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Lord I believe, help my unbelief!

 

 Lord I believe, help my unbelief!

10th Sunday of Matthew
Matt. 17: 14-23
August 17th, 2014

The Lord has before him a suffering father who begs Him to heal his son. And the Lord as if speaking harshly not only blames this father, but also all of the listeners gathered there and even all the people of that time saying: “O faithless and perverse generation, how long shall I be with you? How long shall I bear with you?”
Sin has passed into humanity; this is a fact. But the great evil is that human beings have let sin pervert them and lead them into a confrontational attitude towards God, an attitude of faithlessness. This has left man entrenched in unbelief, something he seems to want to remain in. But there is something required from human beings, and God is waiting for it. That suffering father did all that he was able to do. He spoke that amazing phrase – “Lord I believe, help my unbelief! ” 1 – which was an act from deep within his soul, and which shook his own existence. This is an opening, an act of faith, a giving over to God, even as it is a self-condemnation. A miracle takes place at that moment – he is illumined.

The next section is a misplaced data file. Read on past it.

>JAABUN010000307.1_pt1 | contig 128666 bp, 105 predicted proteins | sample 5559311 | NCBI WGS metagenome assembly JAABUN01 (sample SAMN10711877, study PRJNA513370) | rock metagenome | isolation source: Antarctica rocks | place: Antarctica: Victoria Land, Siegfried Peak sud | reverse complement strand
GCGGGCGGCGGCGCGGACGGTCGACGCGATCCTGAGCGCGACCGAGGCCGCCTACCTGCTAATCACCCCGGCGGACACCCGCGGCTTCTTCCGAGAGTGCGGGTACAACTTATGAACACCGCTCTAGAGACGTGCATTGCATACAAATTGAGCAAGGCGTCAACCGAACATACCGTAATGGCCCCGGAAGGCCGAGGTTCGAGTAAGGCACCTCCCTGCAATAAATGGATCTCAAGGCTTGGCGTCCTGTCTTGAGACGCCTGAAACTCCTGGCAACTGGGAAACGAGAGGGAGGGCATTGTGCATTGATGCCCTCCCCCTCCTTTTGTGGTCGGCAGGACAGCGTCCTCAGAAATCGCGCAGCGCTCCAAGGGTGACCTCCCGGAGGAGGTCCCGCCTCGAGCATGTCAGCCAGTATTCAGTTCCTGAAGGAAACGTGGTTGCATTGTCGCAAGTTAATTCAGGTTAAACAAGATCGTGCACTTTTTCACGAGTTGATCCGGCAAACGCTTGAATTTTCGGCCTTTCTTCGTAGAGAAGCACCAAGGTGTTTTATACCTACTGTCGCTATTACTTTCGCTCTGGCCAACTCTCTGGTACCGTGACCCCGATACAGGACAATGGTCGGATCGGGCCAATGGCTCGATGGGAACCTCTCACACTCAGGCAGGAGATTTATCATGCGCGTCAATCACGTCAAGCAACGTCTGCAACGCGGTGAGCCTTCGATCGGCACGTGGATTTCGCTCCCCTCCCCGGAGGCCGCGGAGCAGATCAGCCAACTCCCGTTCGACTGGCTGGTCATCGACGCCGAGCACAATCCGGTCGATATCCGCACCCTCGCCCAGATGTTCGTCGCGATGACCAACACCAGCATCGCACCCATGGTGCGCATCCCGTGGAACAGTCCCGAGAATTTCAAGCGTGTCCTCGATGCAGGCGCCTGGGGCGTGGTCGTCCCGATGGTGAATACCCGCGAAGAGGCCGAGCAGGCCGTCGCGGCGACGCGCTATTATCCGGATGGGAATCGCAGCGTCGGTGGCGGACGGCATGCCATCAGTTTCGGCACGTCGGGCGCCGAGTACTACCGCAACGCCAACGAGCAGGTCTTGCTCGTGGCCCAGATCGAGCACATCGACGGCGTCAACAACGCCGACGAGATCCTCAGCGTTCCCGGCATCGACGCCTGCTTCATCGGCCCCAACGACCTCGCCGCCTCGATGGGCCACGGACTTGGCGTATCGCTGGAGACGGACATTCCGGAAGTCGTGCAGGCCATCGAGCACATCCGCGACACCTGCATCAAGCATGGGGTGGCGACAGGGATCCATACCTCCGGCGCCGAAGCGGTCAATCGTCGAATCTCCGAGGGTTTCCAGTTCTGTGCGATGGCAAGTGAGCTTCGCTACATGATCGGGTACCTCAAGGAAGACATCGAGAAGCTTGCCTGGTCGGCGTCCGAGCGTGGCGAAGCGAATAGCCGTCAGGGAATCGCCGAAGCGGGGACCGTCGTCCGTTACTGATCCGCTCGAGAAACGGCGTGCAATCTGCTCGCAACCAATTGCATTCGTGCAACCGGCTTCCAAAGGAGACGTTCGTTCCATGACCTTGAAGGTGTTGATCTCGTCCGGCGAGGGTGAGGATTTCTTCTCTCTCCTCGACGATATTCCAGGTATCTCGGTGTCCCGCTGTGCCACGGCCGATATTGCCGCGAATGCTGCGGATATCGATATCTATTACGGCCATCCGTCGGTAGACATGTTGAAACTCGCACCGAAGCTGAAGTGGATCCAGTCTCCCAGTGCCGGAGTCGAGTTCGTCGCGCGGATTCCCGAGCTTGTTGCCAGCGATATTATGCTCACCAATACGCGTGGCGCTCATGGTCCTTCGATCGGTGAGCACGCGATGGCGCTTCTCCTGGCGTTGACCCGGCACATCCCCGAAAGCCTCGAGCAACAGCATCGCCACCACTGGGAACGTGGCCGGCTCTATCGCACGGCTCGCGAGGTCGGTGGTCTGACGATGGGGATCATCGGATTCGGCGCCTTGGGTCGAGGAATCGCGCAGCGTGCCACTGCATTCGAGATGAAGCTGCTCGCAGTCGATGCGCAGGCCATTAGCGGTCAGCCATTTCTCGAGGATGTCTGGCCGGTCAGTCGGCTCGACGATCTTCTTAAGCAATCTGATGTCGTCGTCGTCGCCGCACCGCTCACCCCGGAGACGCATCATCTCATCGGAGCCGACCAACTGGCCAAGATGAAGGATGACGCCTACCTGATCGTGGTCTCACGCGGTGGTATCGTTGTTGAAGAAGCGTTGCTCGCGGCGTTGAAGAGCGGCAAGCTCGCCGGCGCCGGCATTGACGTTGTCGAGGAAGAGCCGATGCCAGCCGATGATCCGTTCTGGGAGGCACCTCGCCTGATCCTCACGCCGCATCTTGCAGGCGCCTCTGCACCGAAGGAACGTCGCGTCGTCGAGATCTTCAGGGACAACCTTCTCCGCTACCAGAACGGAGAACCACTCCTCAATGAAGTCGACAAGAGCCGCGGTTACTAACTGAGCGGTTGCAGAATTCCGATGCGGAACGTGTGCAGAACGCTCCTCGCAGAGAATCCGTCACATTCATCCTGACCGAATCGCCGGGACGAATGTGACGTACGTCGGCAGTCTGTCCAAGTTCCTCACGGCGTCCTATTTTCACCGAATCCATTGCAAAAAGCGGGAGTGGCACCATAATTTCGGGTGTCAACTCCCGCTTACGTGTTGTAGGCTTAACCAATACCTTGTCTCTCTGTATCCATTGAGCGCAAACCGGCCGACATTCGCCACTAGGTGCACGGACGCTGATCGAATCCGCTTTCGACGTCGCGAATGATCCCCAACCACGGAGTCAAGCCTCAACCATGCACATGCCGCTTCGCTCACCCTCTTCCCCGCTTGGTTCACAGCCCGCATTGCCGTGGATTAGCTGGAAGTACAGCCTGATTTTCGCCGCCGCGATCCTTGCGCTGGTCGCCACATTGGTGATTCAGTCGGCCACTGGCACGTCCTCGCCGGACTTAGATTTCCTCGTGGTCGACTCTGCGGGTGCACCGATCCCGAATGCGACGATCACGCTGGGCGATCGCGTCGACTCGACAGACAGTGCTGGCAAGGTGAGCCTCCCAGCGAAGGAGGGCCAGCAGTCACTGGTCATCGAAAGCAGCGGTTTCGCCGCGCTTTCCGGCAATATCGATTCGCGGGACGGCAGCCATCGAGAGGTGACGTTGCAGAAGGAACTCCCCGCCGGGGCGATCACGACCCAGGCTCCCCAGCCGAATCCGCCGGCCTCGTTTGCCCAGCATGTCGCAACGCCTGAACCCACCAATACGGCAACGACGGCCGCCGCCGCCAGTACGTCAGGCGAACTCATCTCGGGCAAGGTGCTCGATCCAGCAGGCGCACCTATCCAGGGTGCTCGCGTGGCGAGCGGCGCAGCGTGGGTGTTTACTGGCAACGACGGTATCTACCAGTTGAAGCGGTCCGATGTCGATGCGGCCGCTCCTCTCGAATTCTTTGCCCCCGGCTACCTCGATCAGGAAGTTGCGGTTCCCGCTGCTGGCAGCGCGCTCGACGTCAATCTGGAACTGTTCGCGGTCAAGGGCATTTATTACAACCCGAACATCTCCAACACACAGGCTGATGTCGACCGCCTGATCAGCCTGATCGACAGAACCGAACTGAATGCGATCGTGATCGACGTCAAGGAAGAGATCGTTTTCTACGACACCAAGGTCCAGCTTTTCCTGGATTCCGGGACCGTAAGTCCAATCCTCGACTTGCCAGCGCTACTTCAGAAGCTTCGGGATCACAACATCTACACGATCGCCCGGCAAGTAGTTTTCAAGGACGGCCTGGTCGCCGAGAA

A human being undertakes difficult tasks gladly and does many things, but he is afraid to do this: to put himself down entirely, to confess his sorry state, and at the same time with confidence to take refuge in the Lord: “Lord I believe, help my unbelief!” Just as a human being is trapped by sin – sin which is also perversion, denial and faithlessness – so it is necessary to escape from there. It is necessary for him to be seized by something outside of himself (just as this father was): to be seized by Christ, by the Church. And then truly the miracle will occur.

Transcribed talks by Archimandrite Symeon Kragiopoulos

 From: Holy Hesychasterion “The Nativity of Theotokos” Publications.

Translated by fr. Matthew Penney

Lord I believe, help my unbelief!

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1  Fr. Simeon is referring here to the description of this event as recorded in Mark 9: 14-29, which phrase is not presented  in the accounts of Matthew and Luke.